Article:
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LaPoint v. Mid-Atlantic Settlement

Settlement Compensates Borrowers Alleging Phony Fees Were Charged at Refinancing

Settlement of a lawsuit alleging that title companies in mortgage refinancings charged Washington, D.C., borrowers phony closing fees ended a lawsuit that had been going on for eight years and resulted in a monetary award as well to AARP's Legal Counsel for the Elderly.

Background

In 2002, borrowers filed a lawsuit challenging the fees imposed during refinancing by several title companies for "walk through" or "judgment report" fees. These fees were charged to approximately 277 homeowners at their settlements. Borrowers alleged that the fees paid for nonexistent services, thereby violating DC's Consumer Protection Procedures Act.

Two of the title companies had already settled when Chase Title, one of the largest, agreed to a settlement. The settlement established a fund of $232,500 to both compensate the borrowers and pay costs of distributing settlement proceeds. Borrowers had their fees returned dollar for dollar.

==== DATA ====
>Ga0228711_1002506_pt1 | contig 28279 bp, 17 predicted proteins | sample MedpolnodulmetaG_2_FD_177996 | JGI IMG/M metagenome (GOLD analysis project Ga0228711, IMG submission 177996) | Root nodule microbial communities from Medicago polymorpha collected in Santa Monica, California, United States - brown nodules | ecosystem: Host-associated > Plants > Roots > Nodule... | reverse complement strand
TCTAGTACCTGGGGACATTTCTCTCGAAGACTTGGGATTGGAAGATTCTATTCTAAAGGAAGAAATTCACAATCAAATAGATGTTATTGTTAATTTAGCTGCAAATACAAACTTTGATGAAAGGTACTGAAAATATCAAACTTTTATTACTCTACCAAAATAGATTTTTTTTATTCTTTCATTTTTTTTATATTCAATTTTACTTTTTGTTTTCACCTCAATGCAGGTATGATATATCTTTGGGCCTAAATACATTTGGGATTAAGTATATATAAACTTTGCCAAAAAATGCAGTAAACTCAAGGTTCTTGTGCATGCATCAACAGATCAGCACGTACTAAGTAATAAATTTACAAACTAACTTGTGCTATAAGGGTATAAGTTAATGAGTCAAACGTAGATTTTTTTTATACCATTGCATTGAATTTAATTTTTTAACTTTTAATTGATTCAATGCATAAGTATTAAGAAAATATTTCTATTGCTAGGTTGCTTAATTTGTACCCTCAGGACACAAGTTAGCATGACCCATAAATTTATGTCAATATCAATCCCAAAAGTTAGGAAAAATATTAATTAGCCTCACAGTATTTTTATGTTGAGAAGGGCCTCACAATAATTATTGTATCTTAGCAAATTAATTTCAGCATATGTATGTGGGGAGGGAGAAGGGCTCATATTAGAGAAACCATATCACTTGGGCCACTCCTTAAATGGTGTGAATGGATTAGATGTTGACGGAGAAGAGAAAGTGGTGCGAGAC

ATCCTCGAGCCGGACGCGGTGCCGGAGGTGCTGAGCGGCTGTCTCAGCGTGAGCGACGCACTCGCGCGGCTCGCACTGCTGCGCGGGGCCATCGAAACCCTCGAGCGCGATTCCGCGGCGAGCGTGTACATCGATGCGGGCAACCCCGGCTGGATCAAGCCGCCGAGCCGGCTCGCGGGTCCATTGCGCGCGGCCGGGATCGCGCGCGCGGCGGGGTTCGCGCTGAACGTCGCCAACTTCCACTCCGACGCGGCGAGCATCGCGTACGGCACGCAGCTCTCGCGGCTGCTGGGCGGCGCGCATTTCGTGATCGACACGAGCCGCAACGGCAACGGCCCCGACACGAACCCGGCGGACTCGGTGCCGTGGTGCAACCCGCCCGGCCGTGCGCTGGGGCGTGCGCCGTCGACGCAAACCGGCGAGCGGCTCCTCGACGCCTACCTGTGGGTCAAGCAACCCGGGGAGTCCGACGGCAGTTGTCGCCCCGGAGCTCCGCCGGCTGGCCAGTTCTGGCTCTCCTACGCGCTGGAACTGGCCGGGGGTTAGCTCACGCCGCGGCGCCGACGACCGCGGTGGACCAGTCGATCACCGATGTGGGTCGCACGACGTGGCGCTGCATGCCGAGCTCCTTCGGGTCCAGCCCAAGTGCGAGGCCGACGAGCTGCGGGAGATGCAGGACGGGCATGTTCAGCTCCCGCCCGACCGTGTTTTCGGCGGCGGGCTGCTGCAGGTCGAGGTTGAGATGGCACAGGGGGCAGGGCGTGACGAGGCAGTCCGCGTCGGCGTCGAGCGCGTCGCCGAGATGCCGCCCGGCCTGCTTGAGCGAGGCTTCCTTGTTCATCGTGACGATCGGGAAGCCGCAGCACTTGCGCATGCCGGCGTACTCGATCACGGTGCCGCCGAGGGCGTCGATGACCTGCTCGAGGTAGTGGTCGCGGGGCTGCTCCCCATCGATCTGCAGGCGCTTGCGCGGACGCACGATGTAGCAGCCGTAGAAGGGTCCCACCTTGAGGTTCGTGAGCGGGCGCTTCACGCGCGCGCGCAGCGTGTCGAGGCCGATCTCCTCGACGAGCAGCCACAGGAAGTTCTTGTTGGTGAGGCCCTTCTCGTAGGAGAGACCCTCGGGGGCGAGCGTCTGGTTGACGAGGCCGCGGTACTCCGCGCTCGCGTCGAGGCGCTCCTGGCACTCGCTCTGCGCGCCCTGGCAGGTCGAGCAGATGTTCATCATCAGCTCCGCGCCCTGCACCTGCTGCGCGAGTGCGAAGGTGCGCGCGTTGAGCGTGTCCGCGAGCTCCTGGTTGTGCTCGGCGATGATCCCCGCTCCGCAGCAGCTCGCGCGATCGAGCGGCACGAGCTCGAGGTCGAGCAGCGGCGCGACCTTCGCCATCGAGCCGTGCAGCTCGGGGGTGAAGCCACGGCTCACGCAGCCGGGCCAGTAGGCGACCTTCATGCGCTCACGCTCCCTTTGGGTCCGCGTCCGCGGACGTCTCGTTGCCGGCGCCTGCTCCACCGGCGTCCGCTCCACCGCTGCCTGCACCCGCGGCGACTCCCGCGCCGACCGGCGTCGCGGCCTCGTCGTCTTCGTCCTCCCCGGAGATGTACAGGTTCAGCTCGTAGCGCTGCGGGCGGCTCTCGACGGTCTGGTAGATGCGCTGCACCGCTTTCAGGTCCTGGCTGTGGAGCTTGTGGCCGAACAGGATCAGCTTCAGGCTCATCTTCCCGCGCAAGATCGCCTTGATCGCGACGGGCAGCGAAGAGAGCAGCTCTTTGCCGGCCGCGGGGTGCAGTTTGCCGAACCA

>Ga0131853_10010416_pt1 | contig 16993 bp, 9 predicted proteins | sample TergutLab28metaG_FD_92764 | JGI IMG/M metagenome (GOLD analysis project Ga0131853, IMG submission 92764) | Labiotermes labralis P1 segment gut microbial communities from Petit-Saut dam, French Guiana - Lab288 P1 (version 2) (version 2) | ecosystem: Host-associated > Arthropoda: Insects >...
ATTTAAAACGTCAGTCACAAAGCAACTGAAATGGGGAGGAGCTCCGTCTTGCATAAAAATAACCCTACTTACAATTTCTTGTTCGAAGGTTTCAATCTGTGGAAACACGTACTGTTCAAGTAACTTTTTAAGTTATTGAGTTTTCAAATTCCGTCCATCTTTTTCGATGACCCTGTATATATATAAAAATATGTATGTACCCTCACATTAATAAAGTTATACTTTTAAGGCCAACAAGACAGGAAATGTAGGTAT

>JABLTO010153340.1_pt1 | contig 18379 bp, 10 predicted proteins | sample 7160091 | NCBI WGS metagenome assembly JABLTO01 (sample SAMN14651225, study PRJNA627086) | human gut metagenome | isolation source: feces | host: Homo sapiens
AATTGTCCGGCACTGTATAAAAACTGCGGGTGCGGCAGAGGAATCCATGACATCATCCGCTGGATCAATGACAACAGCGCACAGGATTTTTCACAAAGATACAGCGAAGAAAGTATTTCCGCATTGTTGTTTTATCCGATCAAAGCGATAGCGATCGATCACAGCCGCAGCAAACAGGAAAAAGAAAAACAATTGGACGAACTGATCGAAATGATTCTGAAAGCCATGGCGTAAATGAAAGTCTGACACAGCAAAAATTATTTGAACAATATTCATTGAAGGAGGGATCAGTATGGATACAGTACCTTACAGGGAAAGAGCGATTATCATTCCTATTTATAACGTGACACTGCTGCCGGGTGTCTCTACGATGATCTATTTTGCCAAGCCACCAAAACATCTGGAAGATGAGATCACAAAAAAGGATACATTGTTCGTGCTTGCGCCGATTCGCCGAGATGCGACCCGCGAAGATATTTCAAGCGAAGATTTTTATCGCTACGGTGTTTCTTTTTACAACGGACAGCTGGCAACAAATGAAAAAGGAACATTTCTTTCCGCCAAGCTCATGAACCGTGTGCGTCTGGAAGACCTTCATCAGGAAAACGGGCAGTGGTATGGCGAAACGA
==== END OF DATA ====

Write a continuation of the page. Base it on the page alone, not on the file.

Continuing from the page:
A judge recently approved payment of undistributed funds of $20,788 (settlement funds owed to borrowers who could not be found) to AARP's Legal Counsel for the Elderly (LCE). LCE is a well-respected advocate for older residents of D.C. that defends homeowners from fraud and abuse in refinancing or home equity loan transactions, and those who were unfairly foreclosed upon or otherwise displaced and defrauded,

Borrowers in this class action were represented by attorneys with AARP Foundation Litigation and Stein, Mitchell, & Muse.

What's at Stake


A home is often a family's largest asset and one in which they have invested a lifetime's worth of earnings. Unfortunately, refinancing scams often prey on equity-rich but cash-poor borrowers — particularly in times of economic turmoil — to siphon away some of the equity through a variety of tactics. Payment of bogus fees is one of these tactics. Federal and state laws attempt to protect borrowers and it is important that these laws be strictly enforced, by private action if not by government agencies.

Case Status

 LaPoint v. Mid-Atlantic Settlement Services was in the Superior Court of the District of Columbia.


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